Our ‘Love Your Work’ profile series sets out to discover and showcase individuals, organisations and initiatives, all of whom share our commitment to quality.
Previously head chef at The Fat Duck in Bray, and now the Chef Director of Dinner by Heston Blumenthal at the Mandarin Oriental Hotel in Knightsbridge, Ashley Palmer-Watts is one of the most renowned Michelin-starred chefs on the planet.
We travelled over to Dinner to meet Ashley and, amidst the hustle and bustle of one of the world’s best kitchens preparing for its lunch service, we enjoyed a coffee at the Chef’s Table whilst we discussed his upbringing, his journey into the profession, and how relentless passion, focus and innovation keep Dinner at the forefront of the industry.
Did food play an important role in your upbringing?
From a really young age, no. I read a lot of stories about idyllic childhood food, and some of them are probably true, but I reckon a lot of them are pretty embellished, too. I grew up in a village in Dorset and I don’t really remember supermarkets. I remember a Waitrose opening nearby and then a huge Tescos, but we never went. I come from a really normal, working class family, but we had a big, long garden and we grew a lot of vegetables. My grandad also grew some in his garden and in his allotment nearby. It was very well grown produce, it was all very healthy, and that was just normal for me.
I didn’t grow up in a gastronomic family; we ate basic, classic, English staples - lasagne, toad in the hole, stews, barbecues, a roast on Sunday, that kind of thing. Nothing too special. My gran, who lived in the village, was a butcher and had been for fifty years, so we got our meat from the butcher, our bread from the bakery. Without it sounding all romantic, that’s just what everyone in the village did. When I look at it now, I do think “that was quite amazing”.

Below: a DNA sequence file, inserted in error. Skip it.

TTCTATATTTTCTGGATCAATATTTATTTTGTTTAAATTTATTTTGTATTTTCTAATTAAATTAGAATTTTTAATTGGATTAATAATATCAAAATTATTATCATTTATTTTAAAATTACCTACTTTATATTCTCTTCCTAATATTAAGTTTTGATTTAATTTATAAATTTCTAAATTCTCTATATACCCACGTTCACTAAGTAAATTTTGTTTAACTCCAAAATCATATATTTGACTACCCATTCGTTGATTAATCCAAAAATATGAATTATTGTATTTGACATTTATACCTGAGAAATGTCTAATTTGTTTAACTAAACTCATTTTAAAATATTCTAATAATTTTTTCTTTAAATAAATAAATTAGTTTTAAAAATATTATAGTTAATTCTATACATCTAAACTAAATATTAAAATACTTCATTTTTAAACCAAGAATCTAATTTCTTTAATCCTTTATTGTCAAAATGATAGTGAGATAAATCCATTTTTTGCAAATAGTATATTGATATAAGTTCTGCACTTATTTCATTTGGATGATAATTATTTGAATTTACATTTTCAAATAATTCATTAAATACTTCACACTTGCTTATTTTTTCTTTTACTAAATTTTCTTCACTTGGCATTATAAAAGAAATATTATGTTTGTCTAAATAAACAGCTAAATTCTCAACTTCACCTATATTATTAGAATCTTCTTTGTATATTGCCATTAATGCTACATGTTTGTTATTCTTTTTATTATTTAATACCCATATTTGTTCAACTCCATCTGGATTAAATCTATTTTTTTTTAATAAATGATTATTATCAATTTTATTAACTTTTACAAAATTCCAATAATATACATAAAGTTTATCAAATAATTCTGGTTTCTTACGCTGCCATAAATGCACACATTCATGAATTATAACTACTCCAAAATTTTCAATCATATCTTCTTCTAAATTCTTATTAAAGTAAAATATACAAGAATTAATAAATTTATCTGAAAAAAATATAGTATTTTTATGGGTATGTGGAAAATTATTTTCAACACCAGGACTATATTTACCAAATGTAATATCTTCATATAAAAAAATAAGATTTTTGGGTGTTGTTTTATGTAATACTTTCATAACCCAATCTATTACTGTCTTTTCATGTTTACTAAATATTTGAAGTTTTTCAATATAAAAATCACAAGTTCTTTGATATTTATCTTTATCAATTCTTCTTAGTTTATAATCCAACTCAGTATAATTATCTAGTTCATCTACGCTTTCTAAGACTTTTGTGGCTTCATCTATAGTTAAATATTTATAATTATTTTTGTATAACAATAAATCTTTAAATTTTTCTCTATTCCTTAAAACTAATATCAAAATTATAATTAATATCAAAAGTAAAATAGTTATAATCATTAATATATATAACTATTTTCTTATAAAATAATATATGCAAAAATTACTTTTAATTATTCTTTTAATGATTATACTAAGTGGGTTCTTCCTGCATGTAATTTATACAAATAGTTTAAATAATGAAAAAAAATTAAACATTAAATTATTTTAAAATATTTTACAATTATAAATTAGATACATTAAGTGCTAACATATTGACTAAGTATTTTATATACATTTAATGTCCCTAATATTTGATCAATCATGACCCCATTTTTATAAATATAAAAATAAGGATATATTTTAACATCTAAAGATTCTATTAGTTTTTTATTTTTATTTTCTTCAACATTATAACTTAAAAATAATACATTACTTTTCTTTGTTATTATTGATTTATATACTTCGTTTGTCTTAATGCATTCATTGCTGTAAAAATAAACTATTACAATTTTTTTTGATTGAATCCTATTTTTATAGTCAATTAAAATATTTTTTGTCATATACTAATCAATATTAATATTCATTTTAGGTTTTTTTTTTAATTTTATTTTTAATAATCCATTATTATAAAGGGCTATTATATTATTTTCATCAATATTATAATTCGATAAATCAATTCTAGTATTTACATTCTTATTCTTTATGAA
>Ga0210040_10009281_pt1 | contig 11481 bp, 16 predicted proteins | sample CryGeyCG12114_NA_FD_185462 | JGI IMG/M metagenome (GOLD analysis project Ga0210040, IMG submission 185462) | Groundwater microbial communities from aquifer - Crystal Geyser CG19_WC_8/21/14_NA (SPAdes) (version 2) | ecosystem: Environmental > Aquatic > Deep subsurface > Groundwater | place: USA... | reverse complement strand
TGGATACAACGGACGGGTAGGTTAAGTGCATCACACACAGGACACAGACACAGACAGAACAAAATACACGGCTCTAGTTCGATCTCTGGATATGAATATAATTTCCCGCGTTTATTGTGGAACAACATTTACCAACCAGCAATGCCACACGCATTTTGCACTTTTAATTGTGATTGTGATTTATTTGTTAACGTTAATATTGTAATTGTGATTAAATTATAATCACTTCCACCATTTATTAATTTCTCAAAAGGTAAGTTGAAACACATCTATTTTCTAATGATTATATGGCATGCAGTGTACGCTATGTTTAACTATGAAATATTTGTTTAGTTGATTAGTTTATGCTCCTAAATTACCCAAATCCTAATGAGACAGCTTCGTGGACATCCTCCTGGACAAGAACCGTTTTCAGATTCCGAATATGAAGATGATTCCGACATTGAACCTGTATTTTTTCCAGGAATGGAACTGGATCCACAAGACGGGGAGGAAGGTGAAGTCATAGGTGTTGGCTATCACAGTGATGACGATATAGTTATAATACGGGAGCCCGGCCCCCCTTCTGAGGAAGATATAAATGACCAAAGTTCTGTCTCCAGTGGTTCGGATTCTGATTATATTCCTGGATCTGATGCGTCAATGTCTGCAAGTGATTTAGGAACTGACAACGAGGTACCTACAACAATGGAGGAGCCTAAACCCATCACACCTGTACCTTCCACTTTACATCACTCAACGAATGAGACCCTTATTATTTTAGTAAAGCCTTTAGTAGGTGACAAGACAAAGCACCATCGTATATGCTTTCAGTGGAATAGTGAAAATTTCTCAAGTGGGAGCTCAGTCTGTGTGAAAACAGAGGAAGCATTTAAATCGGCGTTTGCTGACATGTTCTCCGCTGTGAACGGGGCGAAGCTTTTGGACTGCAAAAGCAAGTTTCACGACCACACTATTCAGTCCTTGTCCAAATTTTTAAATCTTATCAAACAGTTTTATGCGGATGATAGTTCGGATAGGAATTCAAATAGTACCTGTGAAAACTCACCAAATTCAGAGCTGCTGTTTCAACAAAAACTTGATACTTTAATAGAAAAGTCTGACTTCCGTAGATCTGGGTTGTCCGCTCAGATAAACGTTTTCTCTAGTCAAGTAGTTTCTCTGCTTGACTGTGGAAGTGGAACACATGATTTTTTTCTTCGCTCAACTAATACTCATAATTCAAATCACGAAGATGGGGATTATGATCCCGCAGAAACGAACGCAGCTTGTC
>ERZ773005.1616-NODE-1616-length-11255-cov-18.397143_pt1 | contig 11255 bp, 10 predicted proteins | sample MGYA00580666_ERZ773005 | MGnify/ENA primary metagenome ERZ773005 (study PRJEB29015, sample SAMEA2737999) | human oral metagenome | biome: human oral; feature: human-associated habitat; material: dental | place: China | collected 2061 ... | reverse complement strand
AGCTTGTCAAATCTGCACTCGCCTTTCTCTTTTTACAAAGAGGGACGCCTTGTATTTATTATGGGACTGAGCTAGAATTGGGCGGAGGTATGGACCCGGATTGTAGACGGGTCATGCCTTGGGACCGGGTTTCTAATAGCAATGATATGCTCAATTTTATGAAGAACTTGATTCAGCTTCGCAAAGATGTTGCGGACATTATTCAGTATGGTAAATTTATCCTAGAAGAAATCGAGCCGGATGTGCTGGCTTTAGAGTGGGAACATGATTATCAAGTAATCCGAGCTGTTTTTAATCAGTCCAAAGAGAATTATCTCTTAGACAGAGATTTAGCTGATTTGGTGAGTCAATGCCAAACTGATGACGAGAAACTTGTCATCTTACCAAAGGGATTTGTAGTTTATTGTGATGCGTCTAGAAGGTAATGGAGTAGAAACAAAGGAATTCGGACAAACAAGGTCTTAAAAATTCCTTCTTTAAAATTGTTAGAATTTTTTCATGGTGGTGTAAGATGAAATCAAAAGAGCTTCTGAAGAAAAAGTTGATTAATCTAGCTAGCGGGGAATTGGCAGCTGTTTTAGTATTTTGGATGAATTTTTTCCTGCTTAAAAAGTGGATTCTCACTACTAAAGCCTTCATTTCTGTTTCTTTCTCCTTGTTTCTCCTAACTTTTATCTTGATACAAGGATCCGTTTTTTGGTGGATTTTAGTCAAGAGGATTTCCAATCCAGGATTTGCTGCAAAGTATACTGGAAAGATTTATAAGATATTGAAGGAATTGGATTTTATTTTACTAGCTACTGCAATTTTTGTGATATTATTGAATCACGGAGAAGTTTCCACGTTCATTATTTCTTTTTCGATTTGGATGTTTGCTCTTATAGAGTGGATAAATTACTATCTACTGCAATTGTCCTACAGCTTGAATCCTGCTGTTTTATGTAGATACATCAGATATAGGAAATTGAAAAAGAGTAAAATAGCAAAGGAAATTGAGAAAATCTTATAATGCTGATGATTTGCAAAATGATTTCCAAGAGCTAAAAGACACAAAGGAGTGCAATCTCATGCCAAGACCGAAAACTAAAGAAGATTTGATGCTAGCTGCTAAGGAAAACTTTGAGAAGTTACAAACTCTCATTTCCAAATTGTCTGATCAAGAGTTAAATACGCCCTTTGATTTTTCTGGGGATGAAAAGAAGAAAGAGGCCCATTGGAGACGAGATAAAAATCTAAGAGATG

In which case, how did your journey into the restaurant world begin?
There was a small restaurant in the village called Le Petit Canard, run by a husband and wife team, and I started washing dishes there when I was twelve. It was probably one of the most invaluable turning points in my life and I look at Jeff & Linda, the owners, as parents. When I went through the doors into their little restaurant, it was like entering another world. I started to travel a bit with them -- we went to the Restaurant Show in London, they took me to my first Michelin Star restaurant and they effectively introduced me to the restaurant world and to this incredible way of life (because it’s not a job, it is a way of life).
It was the height of Marco [Pierre White] and chefs were like rock stars -- the way they helped me see that is integral to where I am today.
Which chefs did you really look up to at that time?
A lot! When I left school at sixteen, I started to do a college course one day-a-week whilst I was working at a restaurant. I wasn’t enjoying it so, I wrote to some of the top chefs in Britain at the time -- Raymond Blanc, Pierre Koffmann, Michel Roux Jr., John Burton-Race, Sally Clarke and Nico Ladenis, asking them if a college education was really necessary.
They all replied with varying answers and so, in the end, I decided to ditch the college course and just apply myself to working in a restaurant. I actually then nearly joined the army, but I was too young and they told me to come back in three months. Three months later I’d changed my mind and had decided I wanted to become a chef.
Photo: Joe Sarah
Looking back now, it’s fascinating to hear that all those chefs took the replied to your letter. Does this desire to help young chefs break into the industry still exist today?